A short while back, I had a hankering for a bowl of fresh, hot popcorn after supper. Ken, however, went to the kitchen and made himself a chocolate sundae. We’ve learned to read each other pretty well and that sundae signaled to me that he didn’t intend to have popcorn that evening so I found some kind of unsatisfying snack, ate it, and settled in for some reading and maybe a little TV. An hour or so later, Ken went back into the kitchen and I heard cellophane rattling. He was opening a bag of microwave popcorn. I lost it and went on a tear. “How could you do this to me. I’ve already had my snack and you had a sundae. Now you’re making popcorn when I can’t eat another thing! Didn’t you know how I was craving popcorn?” I went on and on while he stood there staring at me as if I were a crazed woman and then I realized that I pretty much was. We both started laughing so hard we couldn’t stop. We spent the rest of the evening laughing and cracking jokes about how silly I was. Laughing at ourselves is really great therapy.

I probably should explain that, while Ken and I have many things in common, there is one very stark difference between us. I am a morning person, and he is a night owl, a trait he has been able to indulge since retirement. Most of the time I’m tolerant of our differing body clocks and for portions of our days, we live in our own little worlds. I eat breakfast before he gets up and by the time his breakfast is finished, I’m looking for snacks. We have two actual meals each day, one apart and one together. Our dinner is a late afternoon affair leaving a lengthy period of time to find ourselves exploring the kitchen’s resources before my bedtime. I will typically indulge in one small snack early in the evening. He, however, continues to nibble. He’s quite the snacker! He may browse all evening and eat the equivalent of a sundae and a big bowl of popcorn, but that night, he did the unthinkable and ate both his favorites. It just struck me wrong! Of course, these days COVID has taken all our plans and tossed them in the trash so there is absolutely no reason for him not to indulge his night owl habits. While I slept, he would be awake for hours still, with plenty of time to “work off” those calories. Hence, the absurd hilarity of our snacking incident.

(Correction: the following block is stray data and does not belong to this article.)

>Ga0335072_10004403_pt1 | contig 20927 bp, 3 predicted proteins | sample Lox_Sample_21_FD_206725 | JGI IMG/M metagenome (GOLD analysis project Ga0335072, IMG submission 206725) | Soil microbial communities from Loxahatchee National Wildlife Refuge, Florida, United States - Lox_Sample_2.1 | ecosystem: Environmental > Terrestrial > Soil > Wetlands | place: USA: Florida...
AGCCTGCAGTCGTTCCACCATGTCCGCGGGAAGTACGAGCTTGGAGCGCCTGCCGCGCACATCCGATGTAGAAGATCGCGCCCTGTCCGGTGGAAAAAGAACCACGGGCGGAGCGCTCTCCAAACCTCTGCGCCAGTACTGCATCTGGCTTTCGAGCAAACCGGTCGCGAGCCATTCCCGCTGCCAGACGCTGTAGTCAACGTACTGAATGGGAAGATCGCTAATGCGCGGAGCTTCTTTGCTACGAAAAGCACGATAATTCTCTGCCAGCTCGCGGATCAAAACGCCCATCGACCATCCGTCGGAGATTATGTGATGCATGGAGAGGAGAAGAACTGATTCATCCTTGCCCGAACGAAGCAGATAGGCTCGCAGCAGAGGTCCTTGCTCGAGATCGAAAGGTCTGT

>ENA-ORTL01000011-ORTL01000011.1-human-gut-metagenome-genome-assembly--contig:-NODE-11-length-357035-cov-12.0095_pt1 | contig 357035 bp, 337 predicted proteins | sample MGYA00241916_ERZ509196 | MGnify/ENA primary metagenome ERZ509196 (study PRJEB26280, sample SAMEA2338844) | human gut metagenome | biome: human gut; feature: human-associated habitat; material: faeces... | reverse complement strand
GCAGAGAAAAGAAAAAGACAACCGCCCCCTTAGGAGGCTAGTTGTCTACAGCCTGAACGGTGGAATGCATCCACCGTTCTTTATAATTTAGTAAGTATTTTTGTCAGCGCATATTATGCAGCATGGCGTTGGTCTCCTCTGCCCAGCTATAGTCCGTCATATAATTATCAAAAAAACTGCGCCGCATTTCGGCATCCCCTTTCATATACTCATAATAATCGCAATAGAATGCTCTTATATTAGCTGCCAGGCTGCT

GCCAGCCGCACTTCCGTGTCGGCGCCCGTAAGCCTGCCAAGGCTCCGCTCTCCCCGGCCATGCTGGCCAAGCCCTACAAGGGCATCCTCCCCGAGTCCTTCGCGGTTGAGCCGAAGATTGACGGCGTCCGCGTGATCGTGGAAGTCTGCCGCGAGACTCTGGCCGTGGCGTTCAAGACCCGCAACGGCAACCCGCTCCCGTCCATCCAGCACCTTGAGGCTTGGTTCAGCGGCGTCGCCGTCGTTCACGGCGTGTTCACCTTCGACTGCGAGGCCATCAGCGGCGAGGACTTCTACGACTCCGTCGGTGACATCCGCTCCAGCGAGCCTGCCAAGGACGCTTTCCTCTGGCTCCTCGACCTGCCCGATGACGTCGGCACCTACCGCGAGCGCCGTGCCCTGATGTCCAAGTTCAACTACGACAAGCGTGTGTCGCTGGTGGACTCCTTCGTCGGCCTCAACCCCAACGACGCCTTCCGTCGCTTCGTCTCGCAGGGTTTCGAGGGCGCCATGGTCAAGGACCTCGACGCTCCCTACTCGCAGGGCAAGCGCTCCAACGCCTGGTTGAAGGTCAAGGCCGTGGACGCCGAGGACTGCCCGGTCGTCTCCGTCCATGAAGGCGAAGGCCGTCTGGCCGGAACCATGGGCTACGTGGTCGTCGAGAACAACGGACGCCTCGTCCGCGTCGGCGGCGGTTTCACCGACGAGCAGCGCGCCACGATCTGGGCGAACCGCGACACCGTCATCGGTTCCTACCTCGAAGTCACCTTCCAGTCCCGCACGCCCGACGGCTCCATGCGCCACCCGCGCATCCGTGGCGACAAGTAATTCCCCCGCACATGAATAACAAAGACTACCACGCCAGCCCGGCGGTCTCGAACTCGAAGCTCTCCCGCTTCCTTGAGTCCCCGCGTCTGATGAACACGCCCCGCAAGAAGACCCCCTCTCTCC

On the flip side of this coin, I recently read a story that has popped up in several places since my first encounter. It deals with a wate

r bearer in days of old who carried two large pots to gather water each day for household use. One pot was perfect and the other had a crack down its side. The perfect pot always delivered a full load, but the cracked pot leaked half its contents every trip. After a couple of years, the cracked pot could no longer tolerate its frustration at being so imperfect and therefore cheating its master of a full ration. So, it admitted its flaw to the water bearer, who immediately put its frustration to rest. You see, he had known about the crack all along and so he had planted flower seed along the trail on the side where the cracked pot always swung. A lovely swath of blooms gave life and color to the side where the cracked pot had spilled its contents.

In examining these two stories, one might be inclined to say that my behavior was rude and uncaring while the cracked pot felt shame over its inability to perform its task as expected. I would submit that we both were flawed, but because I had been filled with love for God and for my husband, God was able to turn my flaw, or that crack in my side if you will, from frustration into laughter. The pots story speaks for itself. In both situations during a moment of weakness, God provided His own brand of perfection.

These two little tales define eloquently how God transforms all our flaws into lovely surprises that further His kingdom. Through God’s never-ending love, Ken and I were able to turn the frustration of a pandemic into laughter. Just as the imperfect pot unknowingly watered the flowers that graced the master’s table, so can we shower nourishment upon those around us. Think of yourself as a water barrel, open wide at the top to capture all that the Holy Spirit can pour into you. Don’t worry about that crack down your side. It will allow Living Water to pour itself on fertile ground that God has already sprinkled with seeds just bursting to sprout.

When He calls us to a task that we feel is beyond our limits to accomplish, we shouldn’t fear defeat. He will provide the tools and skills we need to get the job done. Who but God c

ould pull off such a magnificent miracle as that? In our weakness, He makes us the perfect vessel.

God doesn’t call the qualified, He qualifies the called. Mark Batterson